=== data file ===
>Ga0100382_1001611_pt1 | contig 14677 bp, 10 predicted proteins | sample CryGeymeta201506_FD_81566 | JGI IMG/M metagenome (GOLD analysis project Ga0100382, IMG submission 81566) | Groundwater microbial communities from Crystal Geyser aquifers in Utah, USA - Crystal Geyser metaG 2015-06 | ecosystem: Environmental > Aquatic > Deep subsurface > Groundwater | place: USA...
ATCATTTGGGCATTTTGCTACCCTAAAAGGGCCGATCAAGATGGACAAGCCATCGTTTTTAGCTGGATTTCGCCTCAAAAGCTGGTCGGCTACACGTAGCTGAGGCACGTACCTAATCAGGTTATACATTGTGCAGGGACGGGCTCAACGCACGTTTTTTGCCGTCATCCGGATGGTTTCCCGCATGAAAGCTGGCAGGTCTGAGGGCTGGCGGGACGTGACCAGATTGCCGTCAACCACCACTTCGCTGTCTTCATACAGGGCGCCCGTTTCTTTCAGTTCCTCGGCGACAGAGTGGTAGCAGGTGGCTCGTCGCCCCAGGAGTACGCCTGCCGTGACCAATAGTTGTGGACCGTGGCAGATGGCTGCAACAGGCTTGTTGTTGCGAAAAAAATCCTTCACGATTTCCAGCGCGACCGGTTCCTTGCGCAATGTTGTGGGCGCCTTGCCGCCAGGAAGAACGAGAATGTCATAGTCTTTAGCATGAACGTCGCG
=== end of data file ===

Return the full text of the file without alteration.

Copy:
>Ga0100382_1001611_pt1 | contig 14677 bp, 10 predicted proteins | sample CryGeymeta201506_FD_81566 | JGI IMG/M metagenome (GOLD analysis project Ga0100382, IMG submission 81566) | Groundwater microbial communities from Crystal Geyser aquifers in Utah, USA - Crystal Geyser metaG 2015-06 | ecosystem: Environmental > Aquatic > Deep subsurface > Groundwater | place: USA...
ATCATTTGGGCATTTTGCTACCCTAAAAGGGCCGATCAAGATGGACAAGCCATCGTTTTTAGCTGGATTTCGCCTCAAAAGCTGGTCGGCTACACGTAGCTGAGGCACGTACCTAATCAGGTTATACATTGTGCAGGGACGGGCTCAACGCACGTTTTTTGCCGTCATCCGGATGGTTTCCCGCATGAAAGCTGGCAGGTCTGAGGGCTGGCGGGACGTGACCAGATTGCCGTCAACCACCACTTCGCTGTCTTCATACAGGGCGCCCGTTTCTTTCAGTTCCTCGGCGACAGAGTGGTAGCAGGTGGCTCGTCGCCCCAGGAGTACGCCTGCCGTGACCAATAGTTGTGGACCGTGGCAGATGGCTGCAACAGGCTTGTTGTTGCGAAAAAAATCCTTCACGATTTCCAGCGCGACCGGTTCCTTGCGCAATGTTGTGGGCGCCTTGCCGCCAGGAAGAACGAGAATGTCATAGTCTTTAGCATGAACGTCGCG